How to hire the right people for your start-up
Monday, October 14, 2013/
We all know about the ‘war for talent’ and the importance of getting the right people to join your team, but in a start-up it can make all the difference between whether you succeed or fail.
Particularly in the early days, the days are long, the budgets are tight and the chances are if you’re lucky enough to be drawing a salary, it will be small, as profits are put back into the business. According to the Australian Bureau of Statistics, over half of businesses fail within three years in Australia, so it’s important you hire the right people to give your business the best possible chance.
I set up the Zendesk Melbourne office in 2011 with two people that I had hired over the phone: a salesperson and a customer support person. Since that time we’ve grown to 30 people in Australia and 45 across the Asia-Pacific region. Next year we will double that number. It doesn’t matter who you’re hiring, here are a few things to consider:
1. Hire for attitude
You might be running a technology start-up, having developed some incredible software that is set to transform businesses all over the world. The potential candidate doesn’t need to know everything about the technology or your market, they just need to have the right attitude and you need to be confident they’ll get the job done. You don’t need ‘thinkers’, particularly in the start-up phase, you need doers, and lots of them.
2. Find the self-starters
Hire people who don’t necessarily have the ambition to run their own company, but have a high self-esteem, who push your organisation to do right by your customers, and take pride in seeing a job done well. People talk about team players, and it’s important the candidate can work in a team, particularly as there aren’t too many places to hide as a start-up. You need people, particularly in sales roles, who can motivate themselves, take the knocks and get straight back up again.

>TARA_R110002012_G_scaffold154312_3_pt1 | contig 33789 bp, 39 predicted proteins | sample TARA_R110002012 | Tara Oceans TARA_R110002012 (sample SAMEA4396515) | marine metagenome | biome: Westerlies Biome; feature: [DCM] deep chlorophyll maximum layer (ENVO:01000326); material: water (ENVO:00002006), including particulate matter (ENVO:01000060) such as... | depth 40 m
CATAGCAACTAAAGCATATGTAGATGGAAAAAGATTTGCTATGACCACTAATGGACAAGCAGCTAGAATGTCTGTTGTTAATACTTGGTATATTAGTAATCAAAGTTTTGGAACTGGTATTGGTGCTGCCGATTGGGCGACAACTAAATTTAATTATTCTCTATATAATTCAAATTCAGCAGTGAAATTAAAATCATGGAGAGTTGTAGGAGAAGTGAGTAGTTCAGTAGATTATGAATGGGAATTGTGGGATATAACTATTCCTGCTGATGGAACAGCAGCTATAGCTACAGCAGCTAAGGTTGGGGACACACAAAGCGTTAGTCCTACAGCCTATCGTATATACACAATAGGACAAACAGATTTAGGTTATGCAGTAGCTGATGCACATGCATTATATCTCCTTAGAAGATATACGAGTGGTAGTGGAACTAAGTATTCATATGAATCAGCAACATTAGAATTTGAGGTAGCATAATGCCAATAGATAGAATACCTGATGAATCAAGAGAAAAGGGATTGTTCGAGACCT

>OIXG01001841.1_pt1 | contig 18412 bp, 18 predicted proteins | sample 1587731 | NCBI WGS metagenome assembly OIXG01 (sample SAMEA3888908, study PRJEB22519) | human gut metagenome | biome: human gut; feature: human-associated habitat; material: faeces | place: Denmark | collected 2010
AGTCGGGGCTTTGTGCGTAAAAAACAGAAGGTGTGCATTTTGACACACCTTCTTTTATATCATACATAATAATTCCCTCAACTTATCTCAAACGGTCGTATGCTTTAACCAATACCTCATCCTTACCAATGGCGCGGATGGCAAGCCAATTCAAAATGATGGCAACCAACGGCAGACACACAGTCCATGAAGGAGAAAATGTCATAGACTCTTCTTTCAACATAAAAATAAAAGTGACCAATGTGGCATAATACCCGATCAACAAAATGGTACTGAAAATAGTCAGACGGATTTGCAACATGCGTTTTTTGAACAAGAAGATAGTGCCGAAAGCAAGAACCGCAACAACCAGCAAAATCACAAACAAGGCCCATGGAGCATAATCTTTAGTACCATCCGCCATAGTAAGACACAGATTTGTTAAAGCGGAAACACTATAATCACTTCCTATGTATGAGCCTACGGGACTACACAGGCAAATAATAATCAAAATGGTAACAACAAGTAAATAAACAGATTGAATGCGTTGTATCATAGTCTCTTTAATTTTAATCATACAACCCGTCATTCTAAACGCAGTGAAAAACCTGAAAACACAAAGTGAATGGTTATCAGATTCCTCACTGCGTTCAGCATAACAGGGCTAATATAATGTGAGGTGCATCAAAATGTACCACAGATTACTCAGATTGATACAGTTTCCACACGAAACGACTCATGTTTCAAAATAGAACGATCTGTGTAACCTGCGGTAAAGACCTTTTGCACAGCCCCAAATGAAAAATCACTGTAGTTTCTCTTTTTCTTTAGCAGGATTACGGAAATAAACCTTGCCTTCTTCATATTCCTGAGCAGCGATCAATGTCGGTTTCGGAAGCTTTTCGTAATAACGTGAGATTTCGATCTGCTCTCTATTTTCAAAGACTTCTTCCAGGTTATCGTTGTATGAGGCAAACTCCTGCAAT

3. Forget the questions
My hiring routine for many years has been to meet candidates at the office and talk about our company while introducing them to various members of the team. I learn a lot from first impressions, especially from how and who the candidates choose to interact with, and perhaps the intimidating experience of running up and down stairs with me talking. Then it’s coffee time, with a couple of slightly left-of-field questions, to see again how they react. I have only ever scared one candidate away.
4. Be flexible with the role
As start-ups and business owners, you wear many different hats, so it’s important to define the role you want your candidate to fulfil initially, but also for them to understand that it will evolve. Do they understand what the job involves? Have you been honest with them about what your expectations are? And that they can influence and make their own role as the company grows? So many businesses will embark on a search but won’t determine who they’re looking for. The candidate might be able to fulfil the role but would they fit culturally in your organisation?
5. Don’t settle
It’s tempting to hire someone because they’re available and you need someone as soon as possible. But don’t settle. Be sure that you think they’re the best person for the job and your start-up and if they’re not, you might need to so some additional work to ensure you find the right person. Good people and great people make all the difference.
6. Have some fun
It’s important to have fun, so take a break and ensure your team enjoys their work. Nobody can sustain working all hours around the clock. It’s important to take a break, have a beer and recharge. Your team are your best ambassadors for your company, so if they’re enjoying their work, chances are they’ll tell someone about it and that person could be your next superstar hire.
Michael Folmer Hansen is vice president and Asia Pacific managing director at cloud-based customer service software provider, Zendesk.